Devi, the consort of King In-
dradyumna, was never tired of
doing that. Time and again, she
would appear before the doors
and listen to the sound and feel
satisfied that the old craftsman
went on with his work.
But one day all seemed quiet
inside ihe house. The queen
grew anxious about the stran-
ger's condition. And when the
sound did not resume the next
day or even the day after, she
suspected that the old man who
had deprived himself of food
and drink, had died. She press-
ed open the doors.
The old man, busy with mak-
ing the images, looked over his
shoulder and then, in the twink-
ling of an eye, vanished. He had
left the images-incomplete. The
images are to be found in the
same shape -though from time
to lime new images look place
of the old — to this day. The
craftsman, as all concerned real-
ised afterwards, was none other
than Visvakarma, the sculptor
and architect of heaven. De-
scendants of Vidyapati and Lali-
ta arc among the chief priests of
But were the images really
incomplete? They appear so.
They even appear strange to the
ordinary eye, but devotees see
in them indescribable beauty
and divine grandeur.
What Visvavasu worshipped
was perhaps the sacred Relics of
Krishna. The Relics are there
hidden in the images. Ceremo-
niously, though secretly, they
have been transferred into the
new images through the ages.
Sri Jagannath, the Lord of the
Universe, is one of the prime
Deities for the devotees of Vish-
nu and Puri has been a sacred
place of pilgrimage since times
She carried her anguish to her next life
Dhishma, the heroic prince,
*^had taken an oath not to
marry. But he wanted his
younger brother, Vichitravirya,
to marry and continue the family
Out in search of a bride, he
learnt of three beautiful sisters,
the daughters of the King of
Kashi. He brought all the three
girls by force to his palace for
his brother to marry them. That
was when their Swayamvara, or
a function in which they- would
have chosen their husbands
from an assembly of princes,
was being held.
But the eldest of the three,
Amba, told him that she had set
her heart upon King Shalwa.
She was about to garland him
when the Swayamvara was dis-
Bhishma respected her senti-
ment. He sent her, with escorts,
to King Shalwa.
But a great shock awaited
Amba. Shalwa refused to marry
her. He had not been able to
protect her from her abductors.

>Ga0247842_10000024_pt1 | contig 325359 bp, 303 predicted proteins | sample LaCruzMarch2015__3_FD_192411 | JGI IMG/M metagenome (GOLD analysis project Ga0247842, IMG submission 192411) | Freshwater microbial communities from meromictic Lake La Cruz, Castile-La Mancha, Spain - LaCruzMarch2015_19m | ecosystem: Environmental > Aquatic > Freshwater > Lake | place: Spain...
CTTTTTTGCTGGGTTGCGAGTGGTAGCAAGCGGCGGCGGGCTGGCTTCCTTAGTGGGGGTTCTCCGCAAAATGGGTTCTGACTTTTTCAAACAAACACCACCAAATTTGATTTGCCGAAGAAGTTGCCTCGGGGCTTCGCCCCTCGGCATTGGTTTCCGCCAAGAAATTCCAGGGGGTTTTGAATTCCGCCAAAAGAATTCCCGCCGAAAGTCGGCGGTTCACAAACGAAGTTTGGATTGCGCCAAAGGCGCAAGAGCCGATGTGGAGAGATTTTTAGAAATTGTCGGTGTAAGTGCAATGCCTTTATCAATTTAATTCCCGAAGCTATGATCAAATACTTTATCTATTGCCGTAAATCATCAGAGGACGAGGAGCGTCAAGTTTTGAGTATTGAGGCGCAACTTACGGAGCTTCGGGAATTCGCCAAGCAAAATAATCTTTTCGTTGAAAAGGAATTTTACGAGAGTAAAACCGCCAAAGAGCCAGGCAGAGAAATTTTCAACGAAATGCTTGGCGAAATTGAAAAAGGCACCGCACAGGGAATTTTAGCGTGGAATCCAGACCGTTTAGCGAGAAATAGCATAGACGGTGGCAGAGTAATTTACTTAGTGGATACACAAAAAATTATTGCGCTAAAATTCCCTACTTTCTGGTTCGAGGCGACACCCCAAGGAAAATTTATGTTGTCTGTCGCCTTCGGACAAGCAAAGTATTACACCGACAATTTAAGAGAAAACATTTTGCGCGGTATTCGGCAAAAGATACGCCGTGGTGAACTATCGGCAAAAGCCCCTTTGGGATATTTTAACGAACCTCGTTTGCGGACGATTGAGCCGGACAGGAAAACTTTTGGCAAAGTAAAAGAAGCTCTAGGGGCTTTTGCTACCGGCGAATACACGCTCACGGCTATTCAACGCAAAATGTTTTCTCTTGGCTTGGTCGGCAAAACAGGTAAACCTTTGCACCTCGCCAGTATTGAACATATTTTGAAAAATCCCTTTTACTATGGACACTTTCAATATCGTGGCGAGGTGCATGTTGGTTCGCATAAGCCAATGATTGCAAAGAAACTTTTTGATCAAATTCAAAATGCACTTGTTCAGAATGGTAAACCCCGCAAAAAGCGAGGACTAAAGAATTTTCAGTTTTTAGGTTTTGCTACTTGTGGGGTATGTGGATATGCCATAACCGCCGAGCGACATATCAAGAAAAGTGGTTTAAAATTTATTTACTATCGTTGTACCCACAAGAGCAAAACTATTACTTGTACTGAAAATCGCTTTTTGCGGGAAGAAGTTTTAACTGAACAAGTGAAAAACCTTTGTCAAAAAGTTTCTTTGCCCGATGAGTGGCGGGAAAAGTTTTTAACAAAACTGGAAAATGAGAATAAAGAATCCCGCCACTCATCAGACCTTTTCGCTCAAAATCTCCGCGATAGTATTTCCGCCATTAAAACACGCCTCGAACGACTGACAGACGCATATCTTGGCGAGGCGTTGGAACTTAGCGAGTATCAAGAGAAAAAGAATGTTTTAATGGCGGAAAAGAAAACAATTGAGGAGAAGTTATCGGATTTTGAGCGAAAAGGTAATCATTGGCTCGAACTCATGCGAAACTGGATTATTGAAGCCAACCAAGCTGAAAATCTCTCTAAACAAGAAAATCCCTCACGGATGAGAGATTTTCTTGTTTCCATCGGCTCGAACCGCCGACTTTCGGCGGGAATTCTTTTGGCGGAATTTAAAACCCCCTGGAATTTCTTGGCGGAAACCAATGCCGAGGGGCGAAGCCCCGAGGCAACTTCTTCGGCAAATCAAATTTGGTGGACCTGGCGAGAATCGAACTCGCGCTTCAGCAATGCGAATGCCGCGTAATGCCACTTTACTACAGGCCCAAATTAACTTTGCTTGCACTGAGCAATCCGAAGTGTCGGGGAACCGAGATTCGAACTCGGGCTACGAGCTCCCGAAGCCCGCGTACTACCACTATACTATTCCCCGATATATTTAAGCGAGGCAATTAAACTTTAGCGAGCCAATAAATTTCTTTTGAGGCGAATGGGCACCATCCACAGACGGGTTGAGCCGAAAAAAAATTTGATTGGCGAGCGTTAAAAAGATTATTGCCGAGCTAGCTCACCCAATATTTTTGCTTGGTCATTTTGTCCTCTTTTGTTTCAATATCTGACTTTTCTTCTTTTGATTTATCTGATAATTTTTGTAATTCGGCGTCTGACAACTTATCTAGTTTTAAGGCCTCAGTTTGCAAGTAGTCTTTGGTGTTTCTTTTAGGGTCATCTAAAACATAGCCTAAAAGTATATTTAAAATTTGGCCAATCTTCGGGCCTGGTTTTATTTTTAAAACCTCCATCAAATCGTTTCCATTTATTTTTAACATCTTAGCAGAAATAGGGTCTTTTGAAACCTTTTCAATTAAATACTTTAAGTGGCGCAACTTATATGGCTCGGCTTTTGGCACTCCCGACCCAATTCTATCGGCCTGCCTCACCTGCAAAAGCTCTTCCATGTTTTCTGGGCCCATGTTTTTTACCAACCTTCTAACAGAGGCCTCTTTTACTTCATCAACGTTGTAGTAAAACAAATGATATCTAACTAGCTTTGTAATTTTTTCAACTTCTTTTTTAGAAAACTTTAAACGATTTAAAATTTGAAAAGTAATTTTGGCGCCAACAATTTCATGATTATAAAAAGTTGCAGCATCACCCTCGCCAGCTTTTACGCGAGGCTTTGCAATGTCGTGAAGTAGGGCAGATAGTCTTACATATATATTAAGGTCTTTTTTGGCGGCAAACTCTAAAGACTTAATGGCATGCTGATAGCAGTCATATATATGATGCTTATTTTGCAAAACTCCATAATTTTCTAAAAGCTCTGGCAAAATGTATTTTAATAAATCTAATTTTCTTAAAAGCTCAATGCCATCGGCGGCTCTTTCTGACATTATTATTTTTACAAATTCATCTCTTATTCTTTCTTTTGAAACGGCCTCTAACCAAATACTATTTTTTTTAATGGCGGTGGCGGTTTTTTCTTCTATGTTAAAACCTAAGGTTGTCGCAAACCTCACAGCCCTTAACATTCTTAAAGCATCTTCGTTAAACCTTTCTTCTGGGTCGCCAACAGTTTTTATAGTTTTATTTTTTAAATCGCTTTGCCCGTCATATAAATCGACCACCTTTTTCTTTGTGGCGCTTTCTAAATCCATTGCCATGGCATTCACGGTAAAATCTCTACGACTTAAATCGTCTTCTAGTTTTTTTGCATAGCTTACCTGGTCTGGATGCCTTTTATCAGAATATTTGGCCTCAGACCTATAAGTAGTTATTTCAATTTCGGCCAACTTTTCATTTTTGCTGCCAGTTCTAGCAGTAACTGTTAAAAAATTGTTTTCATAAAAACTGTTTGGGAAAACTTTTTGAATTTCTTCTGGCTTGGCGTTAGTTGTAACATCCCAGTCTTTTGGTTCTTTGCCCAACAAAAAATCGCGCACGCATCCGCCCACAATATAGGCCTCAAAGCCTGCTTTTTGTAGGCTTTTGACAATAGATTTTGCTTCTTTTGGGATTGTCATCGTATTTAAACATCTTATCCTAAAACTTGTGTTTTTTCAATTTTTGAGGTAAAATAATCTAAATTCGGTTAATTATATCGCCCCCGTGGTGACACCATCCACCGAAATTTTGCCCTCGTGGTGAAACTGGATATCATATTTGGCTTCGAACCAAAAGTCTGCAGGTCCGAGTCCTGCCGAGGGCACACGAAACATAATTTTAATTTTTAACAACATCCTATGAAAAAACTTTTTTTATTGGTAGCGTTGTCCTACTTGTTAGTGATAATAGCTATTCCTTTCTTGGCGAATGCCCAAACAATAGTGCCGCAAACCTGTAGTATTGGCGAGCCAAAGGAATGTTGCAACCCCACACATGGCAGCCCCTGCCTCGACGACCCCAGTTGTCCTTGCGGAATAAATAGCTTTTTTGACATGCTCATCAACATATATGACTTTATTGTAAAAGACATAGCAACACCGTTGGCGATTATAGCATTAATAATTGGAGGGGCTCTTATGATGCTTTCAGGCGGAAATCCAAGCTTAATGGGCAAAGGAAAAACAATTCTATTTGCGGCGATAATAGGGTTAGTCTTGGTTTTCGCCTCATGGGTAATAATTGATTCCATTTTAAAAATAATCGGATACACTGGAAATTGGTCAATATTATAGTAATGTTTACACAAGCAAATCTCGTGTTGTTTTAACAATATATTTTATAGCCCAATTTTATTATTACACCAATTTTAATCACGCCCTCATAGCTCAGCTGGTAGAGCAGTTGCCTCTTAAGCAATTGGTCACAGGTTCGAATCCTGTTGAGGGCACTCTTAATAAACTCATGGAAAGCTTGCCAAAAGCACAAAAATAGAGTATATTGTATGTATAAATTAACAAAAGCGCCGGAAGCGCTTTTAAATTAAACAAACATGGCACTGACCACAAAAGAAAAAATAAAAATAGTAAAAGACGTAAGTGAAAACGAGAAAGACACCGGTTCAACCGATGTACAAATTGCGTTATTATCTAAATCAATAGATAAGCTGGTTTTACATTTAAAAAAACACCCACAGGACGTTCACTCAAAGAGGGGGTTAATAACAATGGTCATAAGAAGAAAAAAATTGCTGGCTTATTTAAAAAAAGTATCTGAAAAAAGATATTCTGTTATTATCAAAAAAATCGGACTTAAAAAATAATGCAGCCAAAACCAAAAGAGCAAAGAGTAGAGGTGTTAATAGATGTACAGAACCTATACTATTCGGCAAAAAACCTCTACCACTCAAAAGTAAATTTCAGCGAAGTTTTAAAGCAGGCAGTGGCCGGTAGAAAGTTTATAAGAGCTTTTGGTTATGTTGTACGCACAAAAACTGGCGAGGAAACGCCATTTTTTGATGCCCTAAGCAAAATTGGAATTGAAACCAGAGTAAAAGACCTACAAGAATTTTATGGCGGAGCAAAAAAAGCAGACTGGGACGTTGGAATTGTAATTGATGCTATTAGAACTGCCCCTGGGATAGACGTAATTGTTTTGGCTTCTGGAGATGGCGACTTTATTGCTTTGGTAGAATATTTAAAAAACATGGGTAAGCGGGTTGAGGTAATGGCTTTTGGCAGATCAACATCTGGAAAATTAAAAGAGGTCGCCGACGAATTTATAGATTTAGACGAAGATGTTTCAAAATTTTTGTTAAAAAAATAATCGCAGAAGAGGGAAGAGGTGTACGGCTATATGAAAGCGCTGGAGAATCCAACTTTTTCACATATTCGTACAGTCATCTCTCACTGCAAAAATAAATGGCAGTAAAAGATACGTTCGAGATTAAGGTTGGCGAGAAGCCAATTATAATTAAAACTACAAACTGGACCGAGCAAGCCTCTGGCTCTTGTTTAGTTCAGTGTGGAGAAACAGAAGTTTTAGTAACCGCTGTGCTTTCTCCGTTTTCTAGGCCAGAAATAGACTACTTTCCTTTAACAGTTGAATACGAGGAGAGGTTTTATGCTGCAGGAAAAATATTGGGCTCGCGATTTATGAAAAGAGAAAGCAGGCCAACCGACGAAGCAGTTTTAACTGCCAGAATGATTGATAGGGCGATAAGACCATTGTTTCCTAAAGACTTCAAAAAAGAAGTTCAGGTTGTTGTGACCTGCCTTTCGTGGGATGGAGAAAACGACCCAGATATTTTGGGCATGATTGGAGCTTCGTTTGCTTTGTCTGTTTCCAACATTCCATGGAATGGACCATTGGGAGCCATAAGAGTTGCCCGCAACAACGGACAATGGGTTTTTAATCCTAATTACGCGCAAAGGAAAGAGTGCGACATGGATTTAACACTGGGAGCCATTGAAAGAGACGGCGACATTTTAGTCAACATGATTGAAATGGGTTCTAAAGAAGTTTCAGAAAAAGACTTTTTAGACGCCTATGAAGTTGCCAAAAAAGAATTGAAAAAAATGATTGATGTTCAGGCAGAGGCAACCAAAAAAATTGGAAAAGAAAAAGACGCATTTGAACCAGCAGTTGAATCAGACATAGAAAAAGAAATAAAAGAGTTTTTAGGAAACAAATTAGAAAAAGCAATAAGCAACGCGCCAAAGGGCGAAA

If he accepted her now, it will be
accepting a gift from his victo-
rious adversary. That will be
humiliating to him.
The disappointed Amba re-
turned to Bhishma. "You
brought me by force, you must
marry me," was her demand.
Bhishma could not oblige her,
for he was not prepared to
break the oath he had taken.
Great was Princess Amba's
wrath against Bhishma. "You
foiled my marriage with Shalwa.
You are not prepared to marry
me. I must avenge this double
insult!" she said and she re-
ported the matter to Sage Para-
surama. Parasurama tried to
persuade and then force Bhish-
ma to marry her, but in vain.
Amba plunged into penance
and meditated on Shiva. The
Lord gave her a boon as the
result of which she, after her
death, was born as the daughter
of King Drupad. Her father
treated her as if she was a boy.
She learnt warfare well. On the
eve of the Mahabharata war,
she borrowed from a yaksha his
manhood. When Arjuna fought
Bhishma, she, by then known as
Shikhandi, stood in front of
Arjuna, shielding him. Bhishma
was under the solemn oath not
to apply his weapon on women.
He stopped fighting at Shikhan-
di's sight. Shikhandi discharged
nine arrows and Bhishma fell.
He was to breathe his last lying
on a bed of arrows.
All the while Shikhandi re-
membered the shock of her
previous life. She was at last
satisfied that she had avenged
ON THE MOUNTAIN
¥ ong ago there lived a young
■'-'man in a certain village. He
was a sculptor. He sat on a hill
and chiselled charming images
out of boulders.
One day, as he sat working,
he saw a procession passing by
the hill. It was formed of men
who accompanied a prince. The
prince sat on an elephant. Body-
guards rode flanking the
elephant. In front of the
elephant walked musicians. Ser-
vants and soldiers walked be-
hind the elephant.
"What a happy thing it is to
become a prince!" he mumbled
out to himself. Lo and behold!
He had become the prince the
very next moment.
He was happy to find himself
i n a luxurious seat on the
elephant. So many people were
ready to obey his command. He
felt proud. But his pride melted
away when a hot sun beat down
upon him. "My God! How pow-
erful the sun is! It humbles even
a prince. I wish I were the sun!*
Next moment he found him-
self as the sun. He was very
happy. He shone brightly, until
a patch of cloud came between
him and the earth and did not
let his rays reach the earth.
"I see! The cloud is more
.powerful than the sun! I wish 1
'were the cloud!" he said.
Indeed, he became the cloud.
I ft.- rained to his satisfaction and
floated in the wide sky. He felt
proud to see sand-dunes melting
away, plants and trees bending
down as he poured on. But
when he came over a hill, he
found it unaffected despite his
"1 wish I were the hill!" he
said. And he became the hill.
He was very happy. He
But soon a young man
climbed the hill and began ham-
mering and chiselling a stone. A
beautiful face began to emerge
out of the stone.
"This young man is greater
than the hill. What a hand he
has — a hand that can bring
such beauty out of hard stone!"
Next moment he found him-
self to be the very young man
that he was! He had just dozed
off and dreamed for a moment.
"God has made me man and I
must do all I can with the
strength and intelligence he has
given me!" he told himself. He
concentrated on bis work and in
a few years became a famous
Nursed back to
health and cheer
by the kindly Mr.
er goes on
errand one day
where he Is kid-
napped by Dod-